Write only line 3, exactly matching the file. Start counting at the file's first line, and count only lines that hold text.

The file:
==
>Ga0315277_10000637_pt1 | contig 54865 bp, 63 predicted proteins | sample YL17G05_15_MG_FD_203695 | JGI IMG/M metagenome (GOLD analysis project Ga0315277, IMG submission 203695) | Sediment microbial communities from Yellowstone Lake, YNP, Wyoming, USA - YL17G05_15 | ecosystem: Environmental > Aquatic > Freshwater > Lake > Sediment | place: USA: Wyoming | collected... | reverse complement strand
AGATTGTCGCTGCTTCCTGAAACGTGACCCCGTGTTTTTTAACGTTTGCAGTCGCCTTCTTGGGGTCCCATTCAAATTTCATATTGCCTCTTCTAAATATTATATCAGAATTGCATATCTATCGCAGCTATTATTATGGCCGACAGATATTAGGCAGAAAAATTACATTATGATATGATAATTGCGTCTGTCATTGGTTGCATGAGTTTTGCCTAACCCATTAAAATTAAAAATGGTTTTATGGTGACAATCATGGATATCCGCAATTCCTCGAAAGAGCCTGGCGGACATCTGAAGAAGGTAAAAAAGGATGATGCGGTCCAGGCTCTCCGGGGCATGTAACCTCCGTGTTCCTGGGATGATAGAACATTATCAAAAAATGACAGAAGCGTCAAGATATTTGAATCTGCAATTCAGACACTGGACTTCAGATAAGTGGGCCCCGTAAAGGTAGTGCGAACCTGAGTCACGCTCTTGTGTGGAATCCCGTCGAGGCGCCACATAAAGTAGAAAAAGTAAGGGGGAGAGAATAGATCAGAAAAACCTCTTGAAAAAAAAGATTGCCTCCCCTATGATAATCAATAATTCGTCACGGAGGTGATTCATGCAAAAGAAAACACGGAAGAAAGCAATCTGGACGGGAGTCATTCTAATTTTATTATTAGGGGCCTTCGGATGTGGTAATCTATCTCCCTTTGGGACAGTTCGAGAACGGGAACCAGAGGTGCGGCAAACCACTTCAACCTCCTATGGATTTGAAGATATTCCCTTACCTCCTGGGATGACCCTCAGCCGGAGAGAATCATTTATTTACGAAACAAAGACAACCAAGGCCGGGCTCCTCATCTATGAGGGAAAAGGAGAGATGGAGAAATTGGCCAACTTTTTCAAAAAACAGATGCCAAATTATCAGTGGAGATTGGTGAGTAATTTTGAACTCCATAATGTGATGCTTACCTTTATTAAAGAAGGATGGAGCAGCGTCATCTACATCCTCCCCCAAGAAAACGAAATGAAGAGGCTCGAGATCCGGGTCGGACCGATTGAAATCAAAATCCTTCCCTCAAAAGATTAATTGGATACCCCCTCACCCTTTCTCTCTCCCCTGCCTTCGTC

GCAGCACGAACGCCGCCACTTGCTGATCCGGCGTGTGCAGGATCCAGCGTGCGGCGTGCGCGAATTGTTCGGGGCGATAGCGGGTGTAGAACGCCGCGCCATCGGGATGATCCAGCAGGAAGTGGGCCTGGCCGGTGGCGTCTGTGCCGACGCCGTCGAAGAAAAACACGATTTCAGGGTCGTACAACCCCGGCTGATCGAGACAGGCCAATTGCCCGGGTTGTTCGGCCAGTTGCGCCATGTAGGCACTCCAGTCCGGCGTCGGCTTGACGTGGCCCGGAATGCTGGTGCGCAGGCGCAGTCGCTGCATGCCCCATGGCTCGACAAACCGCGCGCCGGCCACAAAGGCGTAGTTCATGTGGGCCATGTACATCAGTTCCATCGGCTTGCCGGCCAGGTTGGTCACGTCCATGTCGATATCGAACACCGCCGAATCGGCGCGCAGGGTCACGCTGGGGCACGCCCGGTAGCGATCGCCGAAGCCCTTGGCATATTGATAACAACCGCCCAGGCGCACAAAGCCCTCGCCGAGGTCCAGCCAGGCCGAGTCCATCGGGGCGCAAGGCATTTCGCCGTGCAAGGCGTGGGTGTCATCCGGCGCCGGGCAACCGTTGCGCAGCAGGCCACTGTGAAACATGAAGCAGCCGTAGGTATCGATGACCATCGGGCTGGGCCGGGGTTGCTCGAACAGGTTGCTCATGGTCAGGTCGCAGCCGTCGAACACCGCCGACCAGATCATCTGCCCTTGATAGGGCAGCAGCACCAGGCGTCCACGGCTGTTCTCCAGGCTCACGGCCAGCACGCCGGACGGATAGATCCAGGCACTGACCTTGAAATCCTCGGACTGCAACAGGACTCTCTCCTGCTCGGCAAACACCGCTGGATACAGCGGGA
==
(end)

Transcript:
GCAGCACGAACGCCGCCACTTGCTGATCCGGCGTGTGCAGGATCCAGCGTGCGGCGTGCGCGAATTGTTCGGGGCGATAGCGGGTGTAGAACGCCGCGCCATCGGGATGATCCAGCAGGAAGTGGGCCTGGCCGGTGGCGTCTGTGCCGACGCCGTCGAAGAAAAACACGATTTCAGGGTCGTACAACCCCGGCTGATCGAGACAGGCCAATTGCCCGGGTTGTTCGGCCAGTTGCGCCATGTAGGCACTCCAGTCCGGCGTCGGCTTGACGTGGCCCGGAATGCTGGTGCGCAGGCGCAGTCGCTGCATGCCCCATGGCTCGACAAACCGCGCGCCGGCCACAAAGGCGTAGTTCATGTGGGCCATGTACATCAGTTCCATCGGCTTGCCGGCCAGGTTGGTCACGTCCATGTCGATATCGAACACCGCCGAATCGGCGCGCAGGGTCACGCTGGGGCACGCCCGGTAGCGATCGCCGAAGCCCTTGGCATATTGATAACAACCGCCCAGGCGCACAAAGCCCTCGCCGAGGTCCAGCCAGGCCGAGTCCATCGGGGCGCAAGGCATTTCGCCGTGCAAGGCGTGGGTGTCATCCGGCGCCGGGCAACCGTTGCGCAGCAGGCCACTGTGAAACATGAAGCAGCCGTAGGTATCGATGACCATCGGGCTGGGCCGGGGTTGCTCGAACAGGTTGCTCATGGTCAGGTCGCAGCCGTCGAACACCGCCGACCAGATCATCTGCCCTTGATAGGGCAGCAGCACCAGGCGTCCACGGCTGTTCTCCAGGCTCACGGCCAGCACGCCGGACGGATAGATCCAGGCACTGACCTTGAAATCCTCGGACTGCAACAGGACTCTCTCCTGCTCGGCAAACACCGCTGGATACAGCGGGA